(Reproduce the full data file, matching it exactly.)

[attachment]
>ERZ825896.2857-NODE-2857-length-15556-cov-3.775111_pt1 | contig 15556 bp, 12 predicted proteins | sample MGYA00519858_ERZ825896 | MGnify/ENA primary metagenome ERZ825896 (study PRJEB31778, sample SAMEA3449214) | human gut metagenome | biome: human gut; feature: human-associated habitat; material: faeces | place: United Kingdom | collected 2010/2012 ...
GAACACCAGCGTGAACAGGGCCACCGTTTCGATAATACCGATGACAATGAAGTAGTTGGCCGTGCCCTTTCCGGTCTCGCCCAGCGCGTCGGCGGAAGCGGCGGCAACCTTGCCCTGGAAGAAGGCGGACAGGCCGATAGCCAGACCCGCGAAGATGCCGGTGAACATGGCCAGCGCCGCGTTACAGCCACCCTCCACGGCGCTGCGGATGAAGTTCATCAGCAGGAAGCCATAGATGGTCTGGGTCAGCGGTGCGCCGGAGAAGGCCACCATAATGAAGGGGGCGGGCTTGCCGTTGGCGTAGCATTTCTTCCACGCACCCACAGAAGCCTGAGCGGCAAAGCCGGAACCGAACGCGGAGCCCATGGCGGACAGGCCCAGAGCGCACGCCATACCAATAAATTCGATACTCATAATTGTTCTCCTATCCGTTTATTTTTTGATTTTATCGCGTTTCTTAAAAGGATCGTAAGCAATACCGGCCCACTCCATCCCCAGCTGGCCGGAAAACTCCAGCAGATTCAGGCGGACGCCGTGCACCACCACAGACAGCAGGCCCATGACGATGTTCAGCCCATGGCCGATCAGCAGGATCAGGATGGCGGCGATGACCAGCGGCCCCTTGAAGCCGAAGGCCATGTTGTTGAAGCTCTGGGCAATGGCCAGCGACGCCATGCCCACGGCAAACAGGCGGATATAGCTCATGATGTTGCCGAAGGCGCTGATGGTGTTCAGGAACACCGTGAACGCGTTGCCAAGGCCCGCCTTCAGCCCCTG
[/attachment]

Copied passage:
>ERZ825896.2857-NODE-2857-length-15556-cov-3.775111_pt1 | contig 15556 bp, 12 predicted proteins | sample MGYA00519858_ERZ825896 | MGnify/ENA primary metagenome ERZ825896 (study PRJEB31778, sample SAMEA3449214) | human gut metagenome | biome: human gut; feature: human-associated habitat; material: faeces | place: United Kingdom | collected 2010/2012 ...
GAACACCAGCGTGAACAGGGCCACCGTTTCGATAATACCGATGACAATGAAGTAGTTGGCCGTGCCCTTTCCGGTCTCGCCCAGCGCGTCGGCGGAAGCGGCGGCAACCTTGCCCTGGAAGAAGGCGGACAGGCCGATAGCCAGACCCGCGAAGATGCCGGTGAACATGGCCAGCGCCGCGTTACAGCCACCCTCCACGGCGCTGCGGATGAAGTTCATCAGCAGGAAGCCATAGATGGTCTGGGTCAGCGGTGCGCCGGAGAAGGCCACCATAATGAAGGGGGCGGGCTTGCCGTTGGCGTAGCATTTCTTCCACGCACCCACAGAAGCCTGAGCGGCAAAGCCGGAACCGAACGCGGAGCCCATGGCGGACAGGCCCAGAGCGCACGCCATACCAATAAATTCGATACTCATAATTGTTCTCCTATCCGTTTATTTTTTGATTTTATCGCGTTTCTTAAAAGGATCGTAAGCAATACCGGCCCACTCCATCCCCAGCTGGCCGGAAAACTCCAGCAGATTCAGGCGGACGCCGTGCACCACCACAGACAGCAGGCCCATGACGATGTTCAGCCCATGGCCGATCAGCAGGATCAGGATGGCGGCGATGACCAGCGGCCCCTTGAAGCCGAAGGCCATGTTGTTGAAGCTCTGGGCAATGGCCAGCGACGCCATGCCCACGGCAAACAGGCGGATATAGCTCATGATGTTGCCGAAGGCGCTGATGGTGTTCAGGAACACCGTGAACGCGTTGCCAAGGCCCGCCTTCAGCCCCTG